3. When you have done ALL you can do, it is time to trust God. Health wise, use wisdom in your food and drink choices and watch the white stuff (they say.) If it is a job, send out your resume, and search the classifies, then apply at all State and County positions which will require a test. If it is abuse, seek help from authorities. Like Job, continue to pray for your friends and watch for deliverance.

    1. Good options to consider, Hazel. But often I have trusted Him *only* after I’ve exhausted every other possibility. In His wisdom, long ago (and well, since then, too) He taught me through circumstances He allowed in my life, to *start* with trusting Him, and then with His help and guidance become empowered to go through all those other options. I really couldn’t do some of them in my strength alone, but His help cruised me through them! I understand what you mean, though, that sometimes we can do everything possible and it does no good, and we must just surrender the situation entirely to Him.

    1. It’s a good one, isn’t it, Joanne? Been basking in silence, too. And it is paying off! Thanks. God bless!

  4. Hi Sylvia! I am right there with you. My husband has been out of work for almost two years now. Sigh… I have no idea what God has in mind. I am truly out of gas, and I have come to think that this is where God wants me. Completely submitted to him. Knowing I am not in charge.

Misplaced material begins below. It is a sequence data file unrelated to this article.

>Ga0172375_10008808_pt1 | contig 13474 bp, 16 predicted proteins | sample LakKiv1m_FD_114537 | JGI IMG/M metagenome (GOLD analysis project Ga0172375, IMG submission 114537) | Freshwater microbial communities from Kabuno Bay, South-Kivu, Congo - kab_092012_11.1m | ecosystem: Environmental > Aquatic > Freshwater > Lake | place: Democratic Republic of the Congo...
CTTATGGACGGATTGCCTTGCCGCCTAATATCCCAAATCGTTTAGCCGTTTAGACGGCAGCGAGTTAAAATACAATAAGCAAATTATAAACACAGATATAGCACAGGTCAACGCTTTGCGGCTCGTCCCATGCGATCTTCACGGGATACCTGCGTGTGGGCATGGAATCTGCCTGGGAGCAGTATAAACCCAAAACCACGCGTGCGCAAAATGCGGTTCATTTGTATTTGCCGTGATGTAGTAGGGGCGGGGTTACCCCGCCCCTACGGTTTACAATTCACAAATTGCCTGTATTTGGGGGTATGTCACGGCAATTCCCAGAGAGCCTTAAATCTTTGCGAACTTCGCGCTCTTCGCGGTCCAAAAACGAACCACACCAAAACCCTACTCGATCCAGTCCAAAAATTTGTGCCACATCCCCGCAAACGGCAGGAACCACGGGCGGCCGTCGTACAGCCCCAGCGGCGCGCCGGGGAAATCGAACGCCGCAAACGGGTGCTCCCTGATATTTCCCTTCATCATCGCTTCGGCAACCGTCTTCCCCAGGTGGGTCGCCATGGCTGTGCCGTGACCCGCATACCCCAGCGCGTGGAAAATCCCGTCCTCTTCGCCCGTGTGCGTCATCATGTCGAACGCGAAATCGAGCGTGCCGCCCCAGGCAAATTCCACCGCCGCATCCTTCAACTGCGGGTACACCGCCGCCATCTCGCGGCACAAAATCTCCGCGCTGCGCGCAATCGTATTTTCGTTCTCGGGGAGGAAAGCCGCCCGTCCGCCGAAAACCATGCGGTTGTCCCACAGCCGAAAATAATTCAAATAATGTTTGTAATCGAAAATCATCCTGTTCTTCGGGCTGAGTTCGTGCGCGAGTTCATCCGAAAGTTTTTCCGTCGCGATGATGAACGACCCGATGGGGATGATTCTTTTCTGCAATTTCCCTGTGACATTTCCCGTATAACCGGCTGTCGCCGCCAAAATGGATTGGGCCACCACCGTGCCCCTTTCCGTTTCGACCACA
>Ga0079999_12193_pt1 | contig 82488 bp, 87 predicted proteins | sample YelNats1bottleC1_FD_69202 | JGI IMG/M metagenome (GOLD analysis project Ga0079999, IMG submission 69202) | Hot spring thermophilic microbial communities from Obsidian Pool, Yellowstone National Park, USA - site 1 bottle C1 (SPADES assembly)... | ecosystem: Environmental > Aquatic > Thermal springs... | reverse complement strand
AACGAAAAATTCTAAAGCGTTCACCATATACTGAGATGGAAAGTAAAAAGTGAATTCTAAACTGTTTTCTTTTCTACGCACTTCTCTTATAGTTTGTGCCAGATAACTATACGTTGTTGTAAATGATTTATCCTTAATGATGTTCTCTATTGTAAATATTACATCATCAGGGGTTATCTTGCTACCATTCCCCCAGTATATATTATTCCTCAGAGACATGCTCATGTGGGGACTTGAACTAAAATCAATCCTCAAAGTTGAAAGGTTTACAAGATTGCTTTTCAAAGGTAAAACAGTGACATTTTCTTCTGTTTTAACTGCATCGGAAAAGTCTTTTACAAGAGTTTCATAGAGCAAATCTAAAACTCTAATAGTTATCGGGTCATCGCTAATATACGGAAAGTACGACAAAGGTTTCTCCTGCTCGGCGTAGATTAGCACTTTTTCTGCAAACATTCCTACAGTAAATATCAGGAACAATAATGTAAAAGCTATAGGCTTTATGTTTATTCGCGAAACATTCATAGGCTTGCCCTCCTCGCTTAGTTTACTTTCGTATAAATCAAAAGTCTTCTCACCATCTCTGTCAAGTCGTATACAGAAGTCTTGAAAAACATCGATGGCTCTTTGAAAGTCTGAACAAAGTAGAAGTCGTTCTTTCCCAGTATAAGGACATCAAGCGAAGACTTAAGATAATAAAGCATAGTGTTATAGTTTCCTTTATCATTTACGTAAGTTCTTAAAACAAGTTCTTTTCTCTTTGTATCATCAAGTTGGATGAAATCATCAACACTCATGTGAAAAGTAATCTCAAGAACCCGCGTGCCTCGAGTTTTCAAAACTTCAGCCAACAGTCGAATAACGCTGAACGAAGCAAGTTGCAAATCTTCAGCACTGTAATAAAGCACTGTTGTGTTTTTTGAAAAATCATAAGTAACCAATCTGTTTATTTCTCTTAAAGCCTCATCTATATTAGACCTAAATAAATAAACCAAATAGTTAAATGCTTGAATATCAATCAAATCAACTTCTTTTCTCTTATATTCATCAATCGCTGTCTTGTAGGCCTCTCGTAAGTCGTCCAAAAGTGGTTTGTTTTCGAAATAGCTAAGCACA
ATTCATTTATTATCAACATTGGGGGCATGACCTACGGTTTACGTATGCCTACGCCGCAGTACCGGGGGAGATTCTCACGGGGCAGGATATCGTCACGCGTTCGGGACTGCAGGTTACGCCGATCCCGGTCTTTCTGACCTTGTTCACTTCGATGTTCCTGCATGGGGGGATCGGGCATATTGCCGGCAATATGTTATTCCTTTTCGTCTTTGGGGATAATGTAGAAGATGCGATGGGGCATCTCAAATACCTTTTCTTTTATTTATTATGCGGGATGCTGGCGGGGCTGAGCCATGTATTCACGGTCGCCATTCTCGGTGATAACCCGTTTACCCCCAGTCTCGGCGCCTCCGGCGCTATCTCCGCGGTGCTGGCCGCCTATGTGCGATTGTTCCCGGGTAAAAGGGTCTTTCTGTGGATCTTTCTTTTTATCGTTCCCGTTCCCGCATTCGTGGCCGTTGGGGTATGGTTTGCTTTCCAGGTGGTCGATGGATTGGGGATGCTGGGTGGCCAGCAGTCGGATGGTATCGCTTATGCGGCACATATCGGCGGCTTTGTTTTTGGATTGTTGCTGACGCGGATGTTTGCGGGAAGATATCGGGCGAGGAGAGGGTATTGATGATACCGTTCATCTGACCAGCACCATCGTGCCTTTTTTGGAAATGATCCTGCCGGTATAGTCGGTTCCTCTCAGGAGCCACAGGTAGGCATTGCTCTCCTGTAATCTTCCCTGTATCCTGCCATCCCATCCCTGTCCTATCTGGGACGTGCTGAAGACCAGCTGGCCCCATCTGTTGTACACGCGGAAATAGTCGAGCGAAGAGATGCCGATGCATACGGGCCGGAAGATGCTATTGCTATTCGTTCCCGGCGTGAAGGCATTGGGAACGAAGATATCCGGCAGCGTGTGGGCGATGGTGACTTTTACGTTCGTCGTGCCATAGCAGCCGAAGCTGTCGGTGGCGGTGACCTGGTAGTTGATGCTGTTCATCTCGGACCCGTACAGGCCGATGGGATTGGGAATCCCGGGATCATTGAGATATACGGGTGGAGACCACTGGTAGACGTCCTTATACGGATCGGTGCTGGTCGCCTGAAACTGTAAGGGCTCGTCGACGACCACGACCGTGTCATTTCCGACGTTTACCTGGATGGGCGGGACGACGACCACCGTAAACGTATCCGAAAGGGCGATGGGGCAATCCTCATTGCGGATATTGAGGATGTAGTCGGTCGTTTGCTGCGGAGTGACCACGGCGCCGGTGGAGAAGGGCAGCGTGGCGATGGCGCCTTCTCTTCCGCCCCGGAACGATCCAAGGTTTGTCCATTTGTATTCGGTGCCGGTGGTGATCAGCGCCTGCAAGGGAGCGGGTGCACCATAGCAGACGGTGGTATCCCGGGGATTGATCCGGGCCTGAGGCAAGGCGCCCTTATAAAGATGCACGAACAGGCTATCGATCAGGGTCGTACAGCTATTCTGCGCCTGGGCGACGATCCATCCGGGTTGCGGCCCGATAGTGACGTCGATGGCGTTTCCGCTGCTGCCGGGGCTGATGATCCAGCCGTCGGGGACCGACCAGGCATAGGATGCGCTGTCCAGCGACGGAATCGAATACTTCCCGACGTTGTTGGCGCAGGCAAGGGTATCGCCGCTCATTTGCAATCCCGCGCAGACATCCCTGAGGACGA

I don’t like it very much. But, it’s the truth. Facing my own lack of control is hard.
    I hope you will find your peace in waiting. It will come. And I will keep you in my heart when I pray too.

  5. Oh, boy! Ceil, I am going to be praying for you and your husband. It’s when things stretch out like that, seemingly without end, that they start to get to us, isn’t it? I have found peace, and more, in the waiting, but my waiting is a little different. A little the same, though, too: having “come to think this is where God wants me. Completely submitted to Him.” The first spiritual lesson God ever taught me was that I couldn’t fix or control everything, and that I needed to trust Him instead. An excellent basics in faith class, and of course He gives me review sessions from time to time! 😉
    God bless you, too, Ceil. I’m so glad we “met.”

  6. I love to come back and reread your post and the comments a few days after reading the first time and connecting it to threads before and after. “Freeing” not to have your computer indeed. Discipline. I had nearly given up on self discipline but your comment on trusting God first rather than after ‘doing all we can’ and allowing Him to empower us. Miss you-so glad you did return to the computer.

    1. I need that reminder about looking to God first as much as anyone, Laurie. It’s knee-jerk easy to jump to the action forgetting how we need His power in it! And yes, limiting my online time is proving such a beneficial discipline, whether I should call it a *self* discipline or not. (It would be better to call it a God-empowered discipline and have it be that, wouldn’t it?) So good always to read your comments here, dear friend.